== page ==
It’s not the Version 1 of the iPad … but it’s the computing shift that it so obviously represents.  The iPad has it’s short comings – a keyboard that’s still only about 30% as effective as a real one … limited multi tasking … just to name a few.  But these are minor notes … and are gonna be washed away in future hardware and software updates.

What do I really like about it?

1.  Limited device, all your apps and data

It’s been several years since we’ve been talking about dumbed down devices that connect to your media and applications hosted in the cloud.  I was reminded today that we were looking at doing this 4 years ago at Saflink with the miValet project.  But the iPad is the first device that really nails this.  It’s a limited device (crummy CPU, memory and hard drive space), but it gives you access to apps and content hosted from the cloud.  The iPhone was a step in this direction too, but lacked the screen real estate to really allow you to consume your content.

2.  Usable multi touch

While multi touch has been around since the iPhone, it’s finally usable with the iPad.  The set of supported gestures is rich, given the extra space.  Not only can an individual manipulate the interface, but multiple people can interact on the device at the same time.
3.  Intuitive interaction using multi touch

To me this is the big one.  I often forget what a barrier the mouse is between a user and the computer.  We’re accustomed to it, but when you think about it, it’s a completely unnatural medium between you and the machine.  Try to teach someone who’s never seen a computer (good luck with that) how to use a mouse and you’ll see how bizarre the mouse is.  On the contrary, manipulating the user interface using touch and gesture is just so natural.  Treating objects in the UI as if they were real objects just makes sense.  Flip pages in books by … flipping pages in a book.  Steer the racing car by … steering the iPad …. sign your name on a document by … signing your name on the document with your finger.  The list goes on and on.  I was reminded of how natural the interface is when my friends 4 year old got a hold of my iPad.  Sure … kids these days … even 4 year olds are pretty good with a computer …. but I was amazed how quickly he picked up using the iPad.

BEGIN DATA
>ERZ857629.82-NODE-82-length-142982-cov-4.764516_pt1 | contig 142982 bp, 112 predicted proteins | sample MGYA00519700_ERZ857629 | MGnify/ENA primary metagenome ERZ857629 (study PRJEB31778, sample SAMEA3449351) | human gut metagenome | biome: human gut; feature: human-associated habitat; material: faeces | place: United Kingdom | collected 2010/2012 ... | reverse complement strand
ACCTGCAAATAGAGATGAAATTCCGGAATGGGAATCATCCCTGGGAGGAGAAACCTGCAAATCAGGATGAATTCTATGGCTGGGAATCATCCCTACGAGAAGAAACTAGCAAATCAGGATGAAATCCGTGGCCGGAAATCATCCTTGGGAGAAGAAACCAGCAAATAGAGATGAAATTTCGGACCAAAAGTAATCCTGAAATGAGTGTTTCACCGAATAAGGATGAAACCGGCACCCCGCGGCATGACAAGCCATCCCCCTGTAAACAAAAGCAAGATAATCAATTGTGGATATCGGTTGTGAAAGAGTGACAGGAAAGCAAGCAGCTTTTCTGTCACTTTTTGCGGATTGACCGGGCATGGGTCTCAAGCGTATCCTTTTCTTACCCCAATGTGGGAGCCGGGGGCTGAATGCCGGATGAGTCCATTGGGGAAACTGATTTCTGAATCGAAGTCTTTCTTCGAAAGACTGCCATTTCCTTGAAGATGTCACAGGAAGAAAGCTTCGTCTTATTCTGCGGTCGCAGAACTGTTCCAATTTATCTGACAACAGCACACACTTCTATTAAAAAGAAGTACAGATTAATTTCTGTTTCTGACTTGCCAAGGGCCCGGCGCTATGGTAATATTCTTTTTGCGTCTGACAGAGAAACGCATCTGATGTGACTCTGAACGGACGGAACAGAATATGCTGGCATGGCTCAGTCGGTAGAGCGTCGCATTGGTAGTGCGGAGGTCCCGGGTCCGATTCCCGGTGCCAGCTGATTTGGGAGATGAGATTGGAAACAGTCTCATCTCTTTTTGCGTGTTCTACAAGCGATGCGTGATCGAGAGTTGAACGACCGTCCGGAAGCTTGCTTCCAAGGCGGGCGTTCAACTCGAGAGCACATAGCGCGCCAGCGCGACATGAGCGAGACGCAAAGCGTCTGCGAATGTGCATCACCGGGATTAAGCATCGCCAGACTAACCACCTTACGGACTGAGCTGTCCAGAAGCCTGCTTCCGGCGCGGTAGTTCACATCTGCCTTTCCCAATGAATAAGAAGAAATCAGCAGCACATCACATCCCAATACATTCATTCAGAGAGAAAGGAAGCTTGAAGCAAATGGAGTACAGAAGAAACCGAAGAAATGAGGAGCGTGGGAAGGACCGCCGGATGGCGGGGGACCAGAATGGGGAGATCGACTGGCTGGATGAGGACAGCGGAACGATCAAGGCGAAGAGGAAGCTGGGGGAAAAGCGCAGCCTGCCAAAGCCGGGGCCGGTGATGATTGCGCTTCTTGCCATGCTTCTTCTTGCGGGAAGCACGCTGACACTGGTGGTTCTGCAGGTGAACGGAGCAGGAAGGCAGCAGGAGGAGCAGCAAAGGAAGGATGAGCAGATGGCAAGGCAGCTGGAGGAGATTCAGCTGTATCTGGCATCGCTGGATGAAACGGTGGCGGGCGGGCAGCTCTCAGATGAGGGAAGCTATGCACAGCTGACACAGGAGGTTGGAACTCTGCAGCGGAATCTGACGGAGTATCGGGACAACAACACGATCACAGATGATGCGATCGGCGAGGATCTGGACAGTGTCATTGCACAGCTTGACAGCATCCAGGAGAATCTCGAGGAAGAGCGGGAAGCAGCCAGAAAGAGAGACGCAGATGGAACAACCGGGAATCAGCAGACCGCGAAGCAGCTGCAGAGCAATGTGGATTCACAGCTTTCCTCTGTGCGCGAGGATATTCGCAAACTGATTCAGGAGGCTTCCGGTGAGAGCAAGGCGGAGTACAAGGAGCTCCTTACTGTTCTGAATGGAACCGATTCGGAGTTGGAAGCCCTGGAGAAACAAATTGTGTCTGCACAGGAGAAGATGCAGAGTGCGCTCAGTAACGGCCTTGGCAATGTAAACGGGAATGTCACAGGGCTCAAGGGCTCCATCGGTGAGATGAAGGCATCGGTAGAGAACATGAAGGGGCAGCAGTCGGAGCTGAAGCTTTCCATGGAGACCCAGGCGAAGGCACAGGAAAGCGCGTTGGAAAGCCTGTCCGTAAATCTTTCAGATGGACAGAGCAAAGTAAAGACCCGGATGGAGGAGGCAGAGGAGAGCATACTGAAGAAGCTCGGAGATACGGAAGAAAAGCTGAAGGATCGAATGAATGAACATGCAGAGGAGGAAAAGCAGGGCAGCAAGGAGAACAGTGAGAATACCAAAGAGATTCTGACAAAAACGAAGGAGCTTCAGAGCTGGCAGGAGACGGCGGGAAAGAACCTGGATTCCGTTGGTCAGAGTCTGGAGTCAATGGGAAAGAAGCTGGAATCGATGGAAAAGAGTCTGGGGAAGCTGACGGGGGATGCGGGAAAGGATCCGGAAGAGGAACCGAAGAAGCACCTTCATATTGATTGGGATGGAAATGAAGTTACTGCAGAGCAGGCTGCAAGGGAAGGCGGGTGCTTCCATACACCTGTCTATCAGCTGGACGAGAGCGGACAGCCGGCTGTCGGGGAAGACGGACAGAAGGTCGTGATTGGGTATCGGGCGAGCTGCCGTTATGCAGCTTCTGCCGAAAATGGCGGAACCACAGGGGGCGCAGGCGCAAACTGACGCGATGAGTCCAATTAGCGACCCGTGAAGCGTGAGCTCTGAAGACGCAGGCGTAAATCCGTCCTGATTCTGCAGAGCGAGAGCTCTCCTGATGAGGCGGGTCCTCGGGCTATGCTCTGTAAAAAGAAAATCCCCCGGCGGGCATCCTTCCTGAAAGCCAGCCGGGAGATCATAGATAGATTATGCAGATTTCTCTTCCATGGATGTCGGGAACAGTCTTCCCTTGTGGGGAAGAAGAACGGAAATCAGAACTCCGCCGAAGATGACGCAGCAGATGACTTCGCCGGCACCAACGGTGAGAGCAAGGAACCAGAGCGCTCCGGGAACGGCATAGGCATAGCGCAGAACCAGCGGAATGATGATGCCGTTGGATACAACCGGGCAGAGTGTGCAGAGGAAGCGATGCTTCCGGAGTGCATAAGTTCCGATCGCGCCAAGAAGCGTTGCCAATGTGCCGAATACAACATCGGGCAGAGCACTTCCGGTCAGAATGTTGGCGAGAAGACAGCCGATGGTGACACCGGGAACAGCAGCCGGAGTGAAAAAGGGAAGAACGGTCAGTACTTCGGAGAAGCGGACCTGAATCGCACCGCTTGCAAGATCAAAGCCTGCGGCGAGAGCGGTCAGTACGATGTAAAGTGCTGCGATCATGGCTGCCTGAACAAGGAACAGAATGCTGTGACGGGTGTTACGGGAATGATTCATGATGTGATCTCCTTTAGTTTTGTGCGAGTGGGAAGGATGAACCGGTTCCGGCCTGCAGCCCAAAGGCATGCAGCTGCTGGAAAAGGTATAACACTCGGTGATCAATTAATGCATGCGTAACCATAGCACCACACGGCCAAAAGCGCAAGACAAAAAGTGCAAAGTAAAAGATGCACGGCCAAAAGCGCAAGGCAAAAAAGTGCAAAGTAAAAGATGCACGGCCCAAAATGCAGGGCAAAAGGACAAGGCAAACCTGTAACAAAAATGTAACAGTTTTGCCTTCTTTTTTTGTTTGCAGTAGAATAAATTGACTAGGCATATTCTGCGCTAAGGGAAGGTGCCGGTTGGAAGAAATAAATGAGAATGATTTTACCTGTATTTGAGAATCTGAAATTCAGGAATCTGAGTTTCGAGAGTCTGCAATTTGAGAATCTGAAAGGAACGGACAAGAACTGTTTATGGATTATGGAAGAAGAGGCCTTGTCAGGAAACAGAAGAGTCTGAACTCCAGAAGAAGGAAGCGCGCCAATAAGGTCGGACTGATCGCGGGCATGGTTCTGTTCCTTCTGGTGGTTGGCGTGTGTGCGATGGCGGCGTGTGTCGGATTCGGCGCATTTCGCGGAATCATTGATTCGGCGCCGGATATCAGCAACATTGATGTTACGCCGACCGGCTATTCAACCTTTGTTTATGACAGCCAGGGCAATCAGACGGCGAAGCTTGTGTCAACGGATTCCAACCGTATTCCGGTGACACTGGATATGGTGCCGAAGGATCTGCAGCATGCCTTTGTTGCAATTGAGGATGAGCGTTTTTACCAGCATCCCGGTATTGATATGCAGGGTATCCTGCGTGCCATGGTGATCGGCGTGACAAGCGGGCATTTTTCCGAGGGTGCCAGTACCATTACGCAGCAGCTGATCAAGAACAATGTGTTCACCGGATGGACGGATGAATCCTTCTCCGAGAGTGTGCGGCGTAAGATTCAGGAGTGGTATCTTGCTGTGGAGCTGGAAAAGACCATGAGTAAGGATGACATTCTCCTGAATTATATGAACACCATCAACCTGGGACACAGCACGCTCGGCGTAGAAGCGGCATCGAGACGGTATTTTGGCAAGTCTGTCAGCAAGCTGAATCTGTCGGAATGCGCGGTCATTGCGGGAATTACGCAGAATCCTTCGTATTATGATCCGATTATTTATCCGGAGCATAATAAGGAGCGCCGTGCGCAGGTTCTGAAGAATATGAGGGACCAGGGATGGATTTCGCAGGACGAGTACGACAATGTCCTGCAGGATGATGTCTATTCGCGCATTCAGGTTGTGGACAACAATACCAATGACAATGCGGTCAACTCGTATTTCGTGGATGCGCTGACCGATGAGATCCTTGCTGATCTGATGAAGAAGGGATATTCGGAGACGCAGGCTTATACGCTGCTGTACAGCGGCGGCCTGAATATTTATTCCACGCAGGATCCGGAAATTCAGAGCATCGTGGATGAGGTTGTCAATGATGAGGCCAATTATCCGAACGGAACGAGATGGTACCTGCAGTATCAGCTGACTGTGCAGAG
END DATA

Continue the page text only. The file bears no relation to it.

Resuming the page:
OK … I’m done my apple fan-boy-ism …. I swear I’m not a fan-boy, but this device is awesome.

Popular iPhone apps deliver value in 10s or less

I recently made an observation when taking inventory of the iPhone apps I have installed.

I noted that any app I use with any regularity will provide me with value in 10 seconds or less.  If it takes longer, I’d just as soon crack open the laptop and use the web/desktop version … or be distracted by some other app on my iPhone.  While there’s plenty of apps installed (at least 4 pages full), the only ones I use are Shazam, Mail, Contacts, Google Maps, Tweetie, Facebook, Weather, Showtimes …. all apps that I can get data from within 10 seconds.

It seems that the iPhone has tapped into our North American attention deficit selves.  I find myself busting out my iPhone any time I’m without stimulation … even when waiting for the traffic light to turn green.  The iPhone and it’s apps owe a lot of their success to an ability to fill the gaps in our day to day lives – it’s candy to the attention deficit.  And to me, there’s nothing better than an app that can entertain me in as little as 10 seconds.